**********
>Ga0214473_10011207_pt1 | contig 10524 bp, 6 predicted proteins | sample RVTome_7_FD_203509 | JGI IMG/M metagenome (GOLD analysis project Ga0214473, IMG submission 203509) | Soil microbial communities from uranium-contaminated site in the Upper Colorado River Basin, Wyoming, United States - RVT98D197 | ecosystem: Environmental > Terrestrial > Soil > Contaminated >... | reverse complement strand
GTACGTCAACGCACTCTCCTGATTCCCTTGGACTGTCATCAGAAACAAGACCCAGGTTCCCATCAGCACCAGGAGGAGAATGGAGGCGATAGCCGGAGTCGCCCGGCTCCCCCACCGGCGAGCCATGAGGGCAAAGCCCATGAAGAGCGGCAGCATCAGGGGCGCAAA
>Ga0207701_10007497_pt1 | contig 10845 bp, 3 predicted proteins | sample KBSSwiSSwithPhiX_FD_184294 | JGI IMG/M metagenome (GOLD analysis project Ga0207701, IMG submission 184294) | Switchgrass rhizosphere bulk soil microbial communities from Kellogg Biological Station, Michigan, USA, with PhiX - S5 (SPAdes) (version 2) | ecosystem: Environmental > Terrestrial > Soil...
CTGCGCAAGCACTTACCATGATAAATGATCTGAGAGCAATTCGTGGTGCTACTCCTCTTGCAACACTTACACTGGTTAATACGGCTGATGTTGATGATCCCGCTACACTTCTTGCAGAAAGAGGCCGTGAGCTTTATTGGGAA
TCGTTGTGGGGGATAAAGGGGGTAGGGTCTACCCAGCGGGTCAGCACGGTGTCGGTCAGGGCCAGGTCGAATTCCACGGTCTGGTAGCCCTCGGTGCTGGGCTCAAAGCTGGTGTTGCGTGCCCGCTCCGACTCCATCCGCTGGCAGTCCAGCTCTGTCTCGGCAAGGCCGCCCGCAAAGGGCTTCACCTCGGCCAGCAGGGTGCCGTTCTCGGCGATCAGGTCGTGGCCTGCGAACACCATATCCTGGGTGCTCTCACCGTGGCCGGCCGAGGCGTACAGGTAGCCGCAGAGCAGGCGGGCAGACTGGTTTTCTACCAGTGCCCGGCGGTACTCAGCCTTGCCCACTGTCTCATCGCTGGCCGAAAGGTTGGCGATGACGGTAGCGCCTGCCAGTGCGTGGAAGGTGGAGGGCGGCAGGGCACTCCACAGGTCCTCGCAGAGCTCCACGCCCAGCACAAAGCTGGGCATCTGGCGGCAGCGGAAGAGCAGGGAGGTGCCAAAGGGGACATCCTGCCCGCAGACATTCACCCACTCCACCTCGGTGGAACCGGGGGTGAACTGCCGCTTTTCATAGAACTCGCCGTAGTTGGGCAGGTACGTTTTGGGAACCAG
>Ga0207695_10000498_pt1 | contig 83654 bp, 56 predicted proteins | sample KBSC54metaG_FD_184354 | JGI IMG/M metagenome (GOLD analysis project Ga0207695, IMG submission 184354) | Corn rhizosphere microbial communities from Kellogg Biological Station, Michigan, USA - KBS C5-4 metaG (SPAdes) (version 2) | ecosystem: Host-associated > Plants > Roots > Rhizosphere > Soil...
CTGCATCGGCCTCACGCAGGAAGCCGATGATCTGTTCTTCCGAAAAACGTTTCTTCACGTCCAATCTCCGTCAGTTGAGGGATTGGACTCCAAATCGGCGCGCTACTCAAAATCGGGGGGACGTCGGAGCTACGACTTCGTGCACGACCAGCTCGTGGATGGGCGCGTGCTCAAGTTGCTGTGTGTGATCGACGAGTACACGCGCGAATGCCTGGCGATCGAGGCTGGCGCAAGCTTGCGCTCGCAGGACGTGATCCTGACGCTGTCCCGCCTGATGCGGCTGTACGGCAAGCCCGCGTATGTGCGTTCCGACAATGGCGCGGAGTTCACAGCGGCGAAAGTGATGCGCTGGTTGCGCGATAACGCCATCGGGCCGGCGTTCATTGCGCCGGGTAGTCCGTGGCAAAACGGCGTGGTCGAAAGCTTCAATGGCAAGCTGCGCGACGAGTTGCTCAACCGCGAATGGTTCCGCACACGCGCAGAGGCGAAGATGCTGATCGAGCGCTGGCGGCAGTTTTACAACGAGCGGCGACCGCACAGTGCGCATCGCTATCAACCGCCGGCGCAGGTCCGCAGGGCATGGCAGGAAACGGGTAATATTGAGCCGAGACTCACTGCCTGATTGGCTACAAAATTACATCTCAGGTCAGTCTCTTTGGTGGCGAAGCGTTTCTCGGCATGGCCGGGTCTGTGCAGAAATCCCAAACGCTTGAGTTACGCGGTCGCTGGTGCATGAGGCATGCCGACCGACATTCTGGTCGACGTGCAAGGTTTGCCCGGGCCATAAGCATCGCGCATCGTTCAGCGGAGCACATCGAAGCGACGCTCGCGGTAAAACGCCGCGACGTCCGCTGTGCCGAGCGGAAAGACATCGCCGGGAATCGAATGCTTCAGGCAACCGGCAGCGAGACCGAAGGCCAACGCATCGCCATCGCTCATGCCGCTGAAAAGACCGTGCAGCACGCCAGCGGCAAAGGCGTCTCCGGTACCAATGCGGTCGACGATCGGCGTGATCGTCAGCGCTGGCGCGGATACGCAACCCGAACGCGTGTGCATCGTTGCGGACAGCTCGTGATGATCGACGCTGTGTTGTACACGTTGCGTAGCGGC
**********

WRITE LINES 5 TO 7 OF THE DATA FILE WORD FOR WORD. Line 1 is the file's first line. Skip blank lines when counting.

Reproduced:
TCGTTGTGGGGGATAAAGGGGGTAGGGTCTACCCAGCGGGTCAGCACGGTGTCGGTCAGGGCCAGGTCGAATTCCACGGTCTGGTAGCCCTCGGTGCTGGGCTCAAAGCTGGTGTTGCGTGCCCGCTCCGACTCCATCCGCTGGCAGTCCAGCTCTGTCTCGGCAAGGCCGCCCGCAAAGGGCTTCACCTCGGCCAGCAGGGTGCCGTTCTCGGCGATCAGGTCGTGGCCTGCGAACACCATATCCTGGGTGCTCTCACCGTGGCCGGCCGAGGCGTACAGGTAGCCGCAGAGCAGGCGGGCAGACTGGTTTTCTACCAGTGCCCGGCGGTACTCAGCCTTGCCCACTGTCTCATCGCTGGCCGAAAGGTTGGCGATGACGGTAGCGCCTGCCAGTGCGTGGAAGGTGGAGGGCGGCAGGGCACTCCACAGGTCCTCGCAGAGCTCCACGCCCAGCACAAAGCTGGGCATCTGGCGGCAGCGGAAGAGCAGGGAGGTGCCAAAGGGGACATCCTGCCCGCAGACATTCACCCACTCCACCTCGGTGGAACCGGGGGTGAACTGCCGCTTTTCATAGAACTCGCCGTAGTTGGGCAGGTACGTTTTGGGAACCAG
>Ga0207695_10000498_pt1 | contig 83654 bp, 56 predicted proteins | sample KBSC54metaG_FD_184354 | JGI IMG/M metagenome (GOLD analysis project Ga0207695, IMG submission 184354) | Corn rhizosphere microbial communities from Kellogg Biological Station, Michigan, USA - KBS C5-4 metaG (SPAdes) (version 2) | ecosystem: Host-associated > Plants > Roots > Rhizosphere > Soil...
CTGCATCGGCCTCACGCAGGAAGCCGATGATCTGTTCTTCCGAAAAACGTTTCTTCACGTCCAATCTCCGTCAGTTGAGGGATTGGACTCCAAATCGGCGCGCTACTCAAAATCGGGGGGACGTCGGAGCTACGACTTCGTGCACGACCAGCTCGTGGATGGGCGCGTGCTCAAGTTGCTGTGTGTGATCGACGAGTACACGCGCGAATGCCTGGCGATCGAGGCTGGCGCAAGCTTGCGCTCGCAGGACGTGATCCTGACGCTGTCCCGCCTGATGCGGCTGTACGGCAAGCCCGCGTATGTGCGTTCCGACAATGGCGCGGAGTTCACAGCGGCGAAAGTGATGCGCTGGTTGCGCGATAACGCCATCGGGCCGGCGTTCATTGCGCCGGGTAGTCCGTGGCAAAACGGCGTGGTCGAAAGCTTCAATGGCAAGCTGCGCGACGAGTTGCTCAACCGCGAATGGTTCCGCACACGCGCAGAGGCGAAGATGCTGATCGAGCGCTGGCGGCAGTTTTACAACGAGCGGCGACCGCACAGTGCGCATCGCTATCAACCGCCGGCGCAGGTCCGCAGGGCATGGCAGGAAACGGGTAATATTGAGCCGAGACTCACTGCCTGATTGGCTACAAAATTACATCTCAGGTCAGTCTCTTTGGTGGCGAAGCGTTTCTCGGCATGGCCGGGTCTGTGCAGAAATCCCAAACGCTTGAGTTACGCGGTCGCTGGTGCATGAGGCATGCCGACCGACATTCTGGTCGACGTGCAAGGTTTGCCCGGGCCATAAGCATCGCGCATCGTTCAGCGGAGCACATCGAAGCGACGCTCGCGGTAAAACGCCGCGACGTCCGCTGTGCCGAGCGGAAAGACATCGCCGGGAATCGAATGCTTCAGGCAACCGGCAGCGAGACCGAAGGCCAACGCATCGCCATCGCTCATGCCGCTGAAAAGACCGTGCAGCACGCCAGCGGCAAAGGCGTCTCCGGTACCAATGCGGTCGACGATCGGCGTGATCGTCAGCGCTGGCGCGGATACGCAACCCGAACGCGTGTGCATCGTTGCGGACAGCTCGTGATGATCGACGCTGTGTTGTACACGTTGCGTAGCGGC